About Maria Blaisse
Maria Blaisse (born 1944, The Netherlands) studied textile design at Gerrit Rietveld Academy. Since 1985 she works as an independent designer and international visiting professor, sharing her way of working in projects on “material, form and movement”: “My work is based on a continual investigation into the possibilities of a material. This process produces many possible applications of a material. Essential factors are simplicity, clarity, beauty, sustainability and an optimal use of the material and its qualities. Ultimately: to incite the flow of continuous creation, no waste, no loss of energy alert and alive.” Maria Blaisse taught textile design for 17 years at the Gerrit Rietveld Academy in Amsterdam. For many years she has been at the forefront of research and education in craftsmanship in textiles and flexible design. She created a language in forms that can be universally understood – an Esperanto of rubber, gauze, felt, leather, glass, and bamboo – all based on one specific form.
Blaisse’s interests lie in the intersections between art, fashion and architecture and incorporate video, performance and photography as well as an exploration of sculptural performance with the body as a critical element in the animation of material and form. At present she works with flexible bamboo constructions for architecture.
She collaborated, amongst others, with Issey Miyake, Paula Abdul, ISO Dance NY, Camper, Goods, and SlowLab Research.
Maria Blaisse participated in major design exhibitions in Kyoto, Paris, Perth, London, and Amsterdam. Recent exhibitions include shows at the Noguchi Museum and the Pratt Manhattan Gallery, both in New York, as well as “Slow Dialogues: Time, Space and Scale” at the Yerba Buena Center for the Arts in San Francisco. Recent publications include: The Emergence of Form (2013). Maria Blaisse lives and works in Amsterdam.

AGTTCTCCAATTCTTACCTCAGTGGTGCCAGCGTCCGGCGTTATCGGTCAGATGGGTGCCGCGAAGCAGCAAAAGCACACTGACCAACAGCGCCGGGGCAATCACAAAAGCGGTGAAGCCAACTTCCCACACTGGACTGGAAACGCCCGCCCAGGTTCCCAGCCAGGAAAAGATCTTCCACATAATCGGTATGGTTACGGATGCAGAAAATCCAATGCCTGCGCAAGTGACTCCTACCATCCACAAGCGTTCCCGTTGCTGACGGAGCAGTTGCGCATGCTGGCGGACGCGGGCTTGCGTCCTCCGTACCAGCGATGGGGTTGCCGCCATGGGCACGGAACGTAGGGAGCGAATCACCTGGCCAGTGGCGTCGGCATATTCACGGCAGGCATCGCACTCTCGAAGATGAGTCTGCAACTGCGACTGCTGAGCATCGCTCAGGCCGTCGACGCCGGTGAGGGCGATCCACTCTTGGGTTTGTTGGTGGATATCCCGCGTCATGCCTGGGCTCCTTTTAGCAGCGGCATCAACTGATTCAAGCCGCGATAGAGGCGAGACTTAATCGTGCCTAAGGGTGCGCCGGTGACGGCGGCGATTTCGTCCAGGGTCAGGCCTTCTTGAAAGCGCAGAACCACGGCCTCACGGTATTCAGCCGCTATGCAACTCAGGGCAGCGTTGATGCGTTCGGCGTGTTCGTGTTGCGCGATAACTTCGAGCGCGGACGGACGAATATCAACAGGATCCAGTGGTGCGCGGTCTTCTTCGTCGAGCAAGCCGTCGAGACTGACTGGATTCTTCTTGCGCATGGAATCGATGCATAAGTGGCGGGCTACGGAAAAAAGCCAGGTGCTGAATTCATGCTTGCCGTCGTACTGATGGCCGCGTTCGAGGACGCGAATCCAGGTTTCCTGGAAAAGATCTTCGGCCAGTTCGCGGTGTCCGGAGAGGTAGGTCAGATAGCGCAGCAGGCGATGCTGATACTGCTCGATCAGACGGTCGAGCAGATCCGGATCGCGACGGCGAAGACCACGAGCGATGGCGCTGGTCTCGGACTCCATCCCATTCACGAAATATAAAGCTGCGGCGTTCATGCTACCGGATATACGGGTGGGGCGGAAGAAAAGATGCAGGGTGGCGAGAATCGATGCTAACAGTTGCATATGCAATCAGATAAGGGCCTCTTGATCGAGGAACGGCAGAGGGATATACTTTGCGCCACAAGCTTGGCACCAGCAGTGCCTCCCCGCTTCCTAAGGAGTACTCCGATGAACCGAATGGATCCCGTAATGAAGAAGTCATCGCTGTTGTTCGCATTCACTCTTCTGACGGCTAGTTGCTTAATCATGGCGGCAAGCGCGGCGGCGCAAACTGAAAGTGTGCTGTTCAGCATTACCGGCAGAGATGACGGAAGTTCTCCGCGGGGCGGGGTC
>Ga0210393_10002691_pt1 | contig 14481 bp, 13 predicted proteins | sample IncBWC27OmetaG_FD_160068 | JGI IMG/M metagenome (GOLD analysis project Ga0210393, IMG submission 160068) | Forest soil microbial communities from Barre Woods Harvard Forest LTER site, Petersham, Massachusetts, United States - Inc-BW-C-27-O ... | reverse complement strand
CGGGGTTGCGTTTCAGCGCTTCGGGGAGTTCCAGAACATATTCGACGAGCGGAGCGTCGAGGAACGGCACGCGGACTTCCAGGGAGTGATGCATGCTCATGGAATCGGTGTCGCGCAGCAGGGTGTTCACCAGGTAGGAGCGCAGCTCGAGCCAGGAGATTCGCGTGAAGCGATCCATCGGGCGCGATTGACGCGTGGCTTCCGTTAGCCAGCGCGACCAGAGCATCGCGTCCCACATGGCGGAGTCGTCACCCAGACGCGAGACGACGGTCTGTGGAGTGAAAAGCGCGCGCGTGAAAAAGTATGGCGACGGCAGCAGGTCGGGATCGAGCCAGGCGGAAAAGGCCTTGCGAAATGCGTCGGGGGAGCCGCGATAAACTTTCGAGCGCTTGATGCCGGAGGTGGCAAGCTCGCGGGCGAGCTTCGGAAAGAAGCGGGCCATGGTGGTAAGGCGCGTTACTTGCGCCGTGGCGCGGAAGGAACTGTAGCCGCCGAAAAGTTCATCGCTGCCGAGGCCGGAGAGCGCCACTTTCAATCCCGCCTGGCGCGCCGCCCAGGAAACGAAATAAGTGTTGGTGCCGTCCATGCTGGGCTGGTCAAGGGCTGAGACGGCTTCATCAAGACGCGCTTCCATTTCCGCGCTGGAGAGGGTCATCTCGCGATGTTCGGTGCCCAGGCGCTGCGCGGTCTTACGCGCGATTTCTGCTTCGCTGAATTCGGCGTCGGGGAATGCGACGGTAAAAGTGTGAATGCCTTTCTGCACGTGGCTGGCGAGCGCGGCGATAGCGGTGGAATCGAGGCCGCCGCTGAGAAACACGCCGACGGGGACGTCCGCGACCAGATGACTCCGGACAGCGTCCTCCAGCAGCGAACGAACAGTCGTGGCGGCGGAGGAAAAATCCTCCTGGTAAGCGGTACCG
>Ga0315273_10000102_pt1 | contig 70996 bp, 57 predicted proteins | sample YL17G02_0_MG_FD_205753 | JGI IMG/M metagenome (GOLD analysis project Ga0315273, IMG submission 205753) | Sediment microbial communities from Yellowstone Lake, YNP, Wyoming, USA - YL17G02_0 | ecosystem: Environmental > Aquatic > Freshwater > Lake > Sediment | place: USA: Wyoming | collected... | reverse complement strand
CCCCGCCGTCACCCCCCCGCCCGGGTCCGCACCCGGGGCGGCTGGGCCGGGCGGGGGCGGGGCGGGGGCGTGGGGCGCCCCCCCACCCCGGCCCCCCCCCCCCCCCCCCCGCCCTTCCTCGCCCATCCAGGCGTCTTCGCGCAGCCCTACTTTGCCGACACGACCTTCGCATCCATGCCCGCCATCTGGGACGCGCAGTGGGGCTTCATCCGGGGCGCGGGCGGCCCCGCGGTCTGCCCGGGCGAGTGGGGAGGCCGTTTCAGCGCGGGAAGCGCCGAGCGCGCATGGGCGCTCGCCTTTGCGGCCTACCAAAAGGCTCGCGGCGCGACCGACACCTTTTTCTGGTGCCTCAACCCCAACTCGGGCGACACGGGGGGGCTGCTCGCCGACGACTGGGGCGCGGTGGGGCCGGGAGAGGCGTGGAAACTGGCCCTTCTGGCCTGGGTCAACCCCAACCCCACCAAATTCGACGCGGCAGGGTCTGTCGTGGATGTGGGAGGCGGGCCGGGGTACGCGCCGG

‘Form forms forms,’ says designer Maria Blaisse as she lifts a dripping Saccorhiza polyschides from the surf at Bàgh a’ Chnoic Mhaoileanaich. ‘Look, everything is so precisely in tune,’ she continues, showing me the weed’s undulating character by cutting open the stipe with a penknife. Her voice is rapturous. ‘If you run your finger along the ruffles from this kelp’s base they will lead you back to the inner spiral, which has caused the edges to curl.’
Two weeks long we collect and study freshly washed up brown algae and wade past the banks of weed on the rocks to explore seaweeds’ ability to stand upright whatever the directional pull of the current. The curling stems channel water upwards allowing the plants to rise up in immense intertidal forces and replenish themselves with daylight.
Blaisse seeks the inherent potential of the materials she uses and is fascinated by possible movement. Since the 1980s, she has been exploring and developing numerous curved shapes such as wearable sculptures that willingly wrap themselves around the wearer’s head or body. The forms are highly architectural and larger versions could be buildings.
Her pieces have no straight lines and are all variations based on the emergence of form from the concave and convex parts of a donut shape. Blaisse’s work is nourished by a continuous dialogue with materials, precise observations, analysis, humour and her response to an over-designed world. Her aim is to incite a flow of continuous creation, to develop work that is alive and alert, and to invite young designers to move beyond waste.
Website Maria Blaisse